Colorado Lawmakers Trying To Expand Duty To Report Threats
DENVER (AP) – Colorado mental health providers would get expanded authority to report threats to places like movie theaters and schools under a bill given initial approval in the state House on Wednesday.
The proposal is a response to the Aurora movie theater shooting, Democratic Rep. Jovan Melton said.
Currently, mental health professionals have a duty to report threats directed at specific persons. But it’s unclear if the same duty applies when a threat is directed at a location.
“So therefore if I’m a therapist and I have a patient that says, ‘I’m going to harm my neighbor Bob,’ I have a duty to notify Bob and also law enforcement,” Melton, who represents Aurora, told lawmakers. “But if that same patient comes and says, ‘I’m going to hurt a movie theater,’ or, ‘I’m going to shot at a school,’ there’s little that I can do. It’s unclear based on our current statute.”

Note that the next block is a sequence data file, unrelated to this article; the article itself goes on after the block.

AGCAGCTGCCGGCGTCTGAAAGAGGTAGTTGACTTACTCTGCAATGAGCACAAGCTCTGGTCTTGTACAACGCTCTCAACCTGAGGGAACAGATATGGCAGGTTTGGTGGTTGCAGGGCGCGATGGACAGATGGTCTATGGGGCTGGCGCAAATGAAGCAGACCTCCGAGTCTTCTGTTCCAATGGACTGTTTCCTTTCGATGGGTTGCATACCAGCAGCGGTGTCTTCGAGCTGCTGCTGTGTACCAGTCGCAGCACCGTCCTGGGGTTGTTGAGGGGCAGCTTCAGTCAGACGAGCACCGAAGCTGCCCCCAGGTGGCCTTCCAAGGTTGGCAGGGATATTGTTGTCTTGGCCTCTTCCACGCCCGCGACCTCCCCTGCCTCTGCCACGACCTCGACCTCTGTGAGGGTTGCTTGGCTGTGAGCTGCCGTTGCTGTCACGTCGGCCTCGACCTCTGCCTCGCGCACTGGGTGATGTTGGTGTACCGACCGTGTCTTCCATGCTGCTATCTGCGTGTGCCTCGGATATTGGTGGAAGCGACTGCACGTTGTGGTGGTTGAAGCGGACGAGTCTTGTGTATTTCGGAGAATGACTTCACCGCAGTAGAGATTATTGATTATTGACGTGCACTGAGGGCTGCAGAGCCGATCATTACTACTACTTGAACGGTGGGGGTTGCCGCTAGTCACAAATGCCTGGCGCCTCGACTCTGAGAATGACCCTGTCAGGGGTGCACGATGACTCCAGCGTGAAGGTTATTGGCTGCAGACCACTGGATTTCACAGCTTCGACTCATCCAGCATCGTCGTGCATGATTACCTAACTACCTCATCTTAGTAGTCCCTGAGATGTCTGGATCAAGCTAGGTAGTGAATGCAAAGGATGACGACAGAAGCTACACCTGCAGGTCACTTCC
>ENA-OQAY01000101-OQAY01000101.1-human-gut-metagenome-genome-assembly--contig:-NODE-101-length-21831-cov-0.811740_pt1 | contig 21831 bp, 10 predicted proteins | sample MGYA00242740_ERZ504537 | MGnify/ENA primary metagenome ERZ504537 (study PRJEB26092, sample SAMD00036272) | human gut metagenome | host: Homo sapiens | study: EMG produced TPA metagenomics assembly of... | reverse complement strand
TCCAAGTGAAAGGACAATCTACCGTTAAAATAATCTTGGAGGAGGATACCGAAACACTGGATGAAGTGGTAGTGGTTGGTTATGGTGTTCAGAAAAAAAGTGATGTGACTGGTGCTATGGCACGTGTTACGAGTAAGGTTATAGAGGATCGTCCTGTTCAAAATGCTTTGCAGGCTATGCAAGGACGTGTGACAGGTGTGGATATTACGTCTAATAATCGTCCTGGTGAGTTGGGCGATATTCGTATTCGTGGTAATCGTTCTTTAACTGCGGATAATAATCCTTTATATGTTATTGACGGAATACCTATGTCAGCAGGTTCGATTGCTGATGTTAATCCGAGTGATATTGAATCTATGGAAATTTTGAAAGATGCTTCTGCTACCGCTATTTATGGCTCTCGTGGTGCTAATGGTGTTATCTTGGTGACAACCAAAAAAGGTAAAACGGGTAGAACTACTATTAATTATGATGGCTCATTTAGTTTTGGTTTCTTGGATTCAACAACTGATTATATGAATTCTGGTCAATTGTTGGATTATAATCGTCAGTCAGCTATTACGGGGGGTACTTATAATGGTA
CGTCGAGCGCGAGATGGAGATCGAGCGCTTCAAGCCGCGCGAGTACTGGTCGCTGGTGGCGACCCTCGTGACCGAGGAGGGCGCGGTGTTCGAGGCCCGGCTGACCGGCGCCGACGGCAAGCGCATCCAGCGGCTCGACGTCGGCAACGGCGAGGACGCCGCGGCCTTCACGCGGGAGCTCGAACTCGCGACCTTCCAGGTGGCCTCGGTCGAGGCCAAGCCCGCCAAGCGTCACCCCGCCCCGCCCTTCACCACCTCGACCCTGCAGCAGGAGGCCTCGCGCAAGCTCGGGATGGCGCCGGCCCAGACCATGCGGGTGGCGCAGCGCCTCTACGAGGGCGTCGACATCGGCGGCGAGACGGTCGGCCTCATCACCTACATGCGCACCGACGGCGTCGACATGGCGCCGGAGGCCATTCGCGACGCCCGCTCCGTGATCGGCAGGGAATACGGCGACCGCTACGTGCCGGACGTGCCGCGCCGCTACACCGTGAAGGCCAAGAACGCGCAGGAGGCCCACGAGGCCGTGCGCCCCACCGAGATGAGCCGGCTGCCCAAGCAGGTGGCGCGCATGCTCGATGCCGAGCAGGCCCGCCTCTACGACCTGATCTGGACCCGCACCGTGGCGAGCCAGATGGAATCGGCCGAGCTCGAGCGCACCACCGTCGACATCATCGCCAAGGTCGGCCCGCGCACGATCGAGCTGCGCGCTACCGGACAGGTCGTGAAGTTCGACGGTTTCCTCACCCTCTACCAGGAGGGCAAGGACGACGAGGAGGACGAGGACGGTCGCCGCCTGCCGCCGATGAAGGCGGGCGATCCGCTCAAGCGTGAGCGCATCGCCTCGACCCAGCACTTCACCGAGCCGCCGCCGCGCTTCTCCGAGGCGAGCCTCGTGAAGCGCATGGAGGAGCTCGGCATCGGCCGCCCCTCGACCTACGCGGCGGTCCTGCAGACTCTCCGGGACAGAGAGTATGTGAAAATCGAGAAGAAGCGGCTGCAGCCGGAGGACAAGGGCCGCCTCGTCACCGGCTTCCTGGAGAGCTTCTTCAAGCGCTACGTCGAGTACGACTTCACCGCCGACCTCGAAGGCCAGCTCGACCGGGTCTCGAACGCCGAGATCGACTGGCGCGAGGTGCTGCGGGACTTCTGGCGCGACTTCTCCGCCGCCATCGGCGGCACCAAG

The House advanced the bill Wednesday on a voice vote without anyone speaking against it. A final vote will refer the bill to the Senate.
Melton said that after the 2012 theater shooting, in which 12 people were killed and dozens injured, legislators found that the therapist treating James Holmes, the suspect, may not have been able to say anything about a threat to the theater if Holmes had expressed his intent. Melton noted that it’s still unclear what Holmes actually said to his therapist.
Melton said expanding the reporting authority of mental health professionals is a matter of public safety.
“So therefore if a threat is made toward one of our schools, or a theater, or some other public place, the therapist will then be able to have the tools to work with law enforcement and really protect our public interests and public safety,” he said.
LINK: Read The Bill
- By Ivan Moreno, AP Writer
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